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Monday, May 23, 2022


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Faculty sign statement supporting AAPI community

<p>&nbsp;Gottwald Center for the Sciences, home to biology, chemistry and physics&nbsp;</p>

 Gottwald Center for the Sciences, home to biology, chemistry and physics 

Nearly 300 faculty, staff and administrators at the University of Richmond signed a statement of solidarity with the Asian-American and Pacific Islander community written by Samuel Abrash, professor of chemistry.

Abrash wrote the statement after the series of shootings at three spas on March 16 in Atlanta, Georgia. Of the eight people killed, six were Asian women. 

Abrash was aware of the increasing violence toward Asian people for a long time, he said. 

Although Abrash said he assumed there was support for AAPI students among faculty, staff and administrators, it was important to ensure that everybody in the UR community knew of that support.

A statement created by Sam Abrash, professor of chemistry, that was signed by University of Richmond faculty, staff and administrators. Click to see the full list of signees.

The statement recognizes and condemns the increase in harassment and violence toward the AAPI community, and provides actionable steps to stand up against anti-Asian behavior.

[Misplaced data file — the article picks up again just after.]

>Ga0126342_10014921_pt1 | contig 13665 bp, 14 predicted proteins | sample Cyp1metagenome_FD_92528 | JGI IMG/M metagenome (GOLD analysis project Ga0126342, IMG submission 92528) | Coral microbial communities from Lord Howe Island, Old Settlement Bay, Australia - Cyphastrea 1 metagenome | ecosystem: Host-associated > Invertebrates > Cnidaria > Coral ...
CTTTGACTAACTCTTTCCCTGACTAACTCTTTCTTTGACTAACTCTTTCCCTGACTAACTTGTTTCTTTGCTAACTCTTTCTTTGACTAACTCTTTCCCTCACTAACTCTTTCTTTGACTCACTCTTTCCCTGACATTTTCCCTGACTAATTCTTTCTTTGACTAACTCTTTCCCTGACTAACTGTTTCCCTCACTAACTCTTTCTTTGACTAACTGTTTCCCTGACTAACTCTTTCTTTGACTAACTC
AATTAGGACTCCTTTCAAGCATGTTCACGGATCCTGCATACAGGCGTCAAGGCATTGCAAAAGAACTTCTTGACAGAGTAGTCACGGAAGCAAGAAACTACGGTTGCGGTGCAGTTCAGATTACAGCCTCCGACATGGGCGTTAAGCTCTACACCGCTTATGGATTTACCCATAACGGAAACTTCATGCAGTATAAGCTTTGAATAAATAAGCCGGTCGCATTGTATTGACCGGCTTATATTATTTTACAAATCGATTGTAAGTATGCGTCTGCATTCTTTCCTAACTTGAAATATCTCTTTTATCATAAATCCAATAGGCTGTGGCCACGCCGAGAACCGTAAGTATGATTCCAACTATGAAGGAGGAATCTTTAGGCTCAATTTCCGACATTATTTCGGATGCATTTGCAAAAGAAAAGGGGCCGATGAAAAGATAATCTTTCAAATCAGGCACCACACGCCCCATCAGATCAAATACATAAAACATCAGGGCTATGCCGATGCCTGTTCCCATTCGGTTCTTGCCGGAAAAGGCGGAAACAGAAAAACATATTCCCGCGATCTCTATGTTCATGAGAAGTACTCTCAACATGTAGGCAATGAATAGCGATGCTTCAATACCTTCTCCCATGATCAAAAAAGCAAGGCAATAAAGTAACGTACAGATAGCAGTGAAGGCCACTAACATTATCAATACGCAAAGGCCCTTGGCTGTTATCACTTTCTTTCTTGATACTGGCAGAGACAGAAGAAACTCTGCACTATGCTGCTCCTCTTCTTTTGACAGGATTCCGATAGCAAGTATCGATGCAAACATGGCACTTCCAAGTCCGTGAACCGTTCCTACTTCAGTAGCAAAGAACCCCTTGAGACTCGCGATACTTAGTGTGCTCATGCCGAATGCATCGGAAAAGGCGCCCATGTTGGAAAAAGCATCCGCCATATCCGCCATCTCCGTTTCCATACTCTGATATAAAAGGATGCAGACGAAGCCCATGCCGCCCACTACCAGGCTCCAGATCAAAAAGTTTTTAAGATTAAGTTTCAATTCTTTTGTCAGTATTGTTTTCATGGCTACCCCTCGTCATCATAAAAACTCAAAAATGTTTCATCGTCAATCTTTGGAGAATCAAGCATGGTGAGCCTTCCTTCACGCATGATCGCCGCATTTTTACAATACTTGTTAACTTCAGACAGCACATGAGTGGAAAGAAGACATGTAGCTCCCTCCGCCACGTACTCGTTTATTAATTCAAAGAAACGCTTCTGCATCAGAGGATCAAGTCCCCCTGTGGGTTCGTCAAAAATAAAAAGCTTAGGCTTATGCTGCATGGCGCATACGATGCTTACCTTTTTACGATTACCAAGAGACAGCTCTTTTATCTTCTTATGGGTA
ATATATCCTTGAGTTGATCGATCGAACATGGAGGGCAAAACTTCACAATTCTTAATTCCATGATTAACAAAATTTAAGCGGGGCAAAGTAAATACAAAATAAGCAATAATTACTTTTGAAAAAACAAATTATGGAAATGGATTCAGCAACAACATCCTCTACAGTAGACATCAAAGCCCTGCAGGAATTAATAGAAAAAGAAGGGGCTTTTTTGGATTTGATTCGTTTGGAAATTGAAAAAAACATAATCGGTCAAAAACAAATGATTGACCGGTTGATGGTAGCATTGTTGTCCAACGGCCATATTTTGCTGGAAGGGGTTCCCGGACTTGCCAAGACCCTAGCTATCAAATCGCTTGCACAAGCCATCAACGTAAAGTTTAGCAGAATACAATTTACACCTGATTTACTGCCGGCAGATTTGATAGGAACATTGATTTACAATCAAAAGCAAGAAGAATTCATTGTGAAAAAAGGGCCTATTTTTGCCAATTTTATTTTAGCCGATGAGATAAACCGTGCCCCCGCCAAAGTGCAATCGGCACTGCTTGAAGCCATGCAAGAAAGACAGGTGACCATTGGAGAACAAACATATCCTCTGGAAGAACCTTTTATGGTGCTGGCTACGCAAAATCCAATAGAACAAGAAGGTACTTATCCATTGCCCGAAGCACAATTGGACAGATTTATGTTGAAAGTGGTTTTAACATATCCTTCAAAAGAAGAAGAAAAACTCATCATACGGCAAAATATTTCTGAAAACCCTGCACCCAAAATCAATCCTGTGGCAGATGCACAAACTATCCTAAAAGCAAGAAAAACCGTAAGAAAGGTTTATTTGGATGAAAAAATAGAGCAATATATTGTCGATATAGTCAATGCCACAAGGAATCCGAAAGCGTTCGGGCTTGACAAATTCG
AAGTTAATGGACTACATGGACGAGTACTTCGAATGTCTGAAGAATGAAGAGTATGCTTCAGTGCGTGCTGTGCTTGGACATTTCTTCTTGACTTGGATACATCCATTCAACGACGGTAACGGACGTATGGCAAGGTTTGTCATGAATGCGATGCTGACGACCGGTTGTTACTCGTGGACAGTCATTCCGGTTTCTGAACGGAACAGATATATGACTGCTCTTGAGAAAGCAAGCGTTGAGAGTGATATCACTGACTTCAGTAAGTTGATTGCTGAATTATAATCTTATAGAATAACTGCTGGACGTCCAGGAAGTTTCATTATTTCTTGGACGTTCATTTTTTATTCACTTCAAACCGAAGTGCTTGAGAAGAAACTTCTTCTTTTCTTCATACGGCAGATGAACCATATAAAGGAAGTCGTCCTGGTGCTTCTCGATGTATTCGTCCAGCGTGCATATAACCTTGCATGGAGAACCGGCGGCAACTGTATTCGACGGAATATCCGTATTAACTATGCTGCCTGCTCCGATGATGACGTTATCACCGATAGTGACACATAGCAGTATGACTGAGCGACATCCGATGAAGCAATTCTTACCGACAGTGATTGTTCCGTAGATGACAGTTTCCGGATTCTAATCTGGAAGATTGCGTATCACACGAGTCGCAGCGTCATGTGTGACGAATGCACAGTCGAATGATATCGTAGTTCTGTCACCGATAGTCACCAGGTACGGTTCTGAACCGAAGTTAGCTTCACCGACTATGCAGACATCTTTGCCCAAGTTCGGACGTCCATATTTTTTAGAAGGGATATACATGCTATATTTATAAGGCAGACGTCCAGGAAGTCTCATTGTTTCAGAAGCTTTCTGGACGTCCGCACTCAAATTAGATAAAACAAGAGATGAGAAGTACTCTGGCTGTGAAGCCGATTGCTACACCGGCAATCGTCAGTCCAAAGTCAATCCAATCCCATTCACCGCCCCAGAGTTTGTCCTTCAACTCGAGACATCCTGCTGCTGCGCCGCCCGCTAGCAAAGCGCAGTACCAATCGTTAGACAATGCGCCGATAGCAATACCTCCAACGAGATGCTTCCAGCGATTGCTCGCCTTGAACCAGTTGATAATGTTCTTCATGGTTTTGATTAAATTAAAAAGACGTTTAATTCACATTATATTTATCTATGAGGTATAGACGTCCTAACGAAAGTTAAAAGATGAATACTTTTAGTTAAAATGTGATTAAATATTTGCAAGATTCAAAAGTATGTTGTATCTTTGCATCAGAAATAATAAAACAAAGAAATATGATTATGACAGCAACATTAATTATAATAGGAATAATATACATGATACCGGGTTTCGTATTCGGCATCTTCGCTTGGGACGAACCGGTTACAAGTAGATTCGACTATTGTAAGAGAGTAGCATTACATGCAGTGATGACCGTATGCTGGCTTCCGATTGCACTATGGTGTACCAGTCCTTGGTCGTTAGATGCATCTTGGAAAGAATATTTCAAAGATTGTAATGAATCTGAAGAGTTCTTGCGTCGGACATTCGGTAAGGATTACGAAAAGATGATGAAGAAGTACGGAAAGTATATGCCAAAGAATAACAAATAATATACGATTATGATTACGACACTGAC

Abrash's statement invites members of the UR community to educate themselves about the attacks on Asian communities and lists resources such as sources for education about racism toward the AAPI community and groups for AAPI empowerment. The statement encourages faculty to reach out and support those who have been affected.

The statement also includes information about calls for Congress to act by passing two House resolutions that condemn the anti-Asian bias and violence.  

Abrash first spoke with people at his Jewish temple about making a statement in solidarity with the AAPI community because the temple has an active social action group, he said. He asked if he could use a statement his rabbi and the chair of the social action committee wrote and took out references to Judaism to fit a more secular community.

Someone else would have written a statement if he had not, Abrash said. Lauren Tilton, professor of digital humanities in the department of rhetoric and communication studies, along with professors from the American studies department, had been working on a statement at the time Abrash released his statement, he said. 

To Abrash, the most important thing about the statement is the signatures, he said. He changed the original statement into a signature document to show the support on campus, he said.

“I thought in our community, the more people that signed, the more powerful the statement would be because we're trying to give a message to the AAPI community and our Asian international students here about the amount of support they have, but also to the broader community,” Abrash said.

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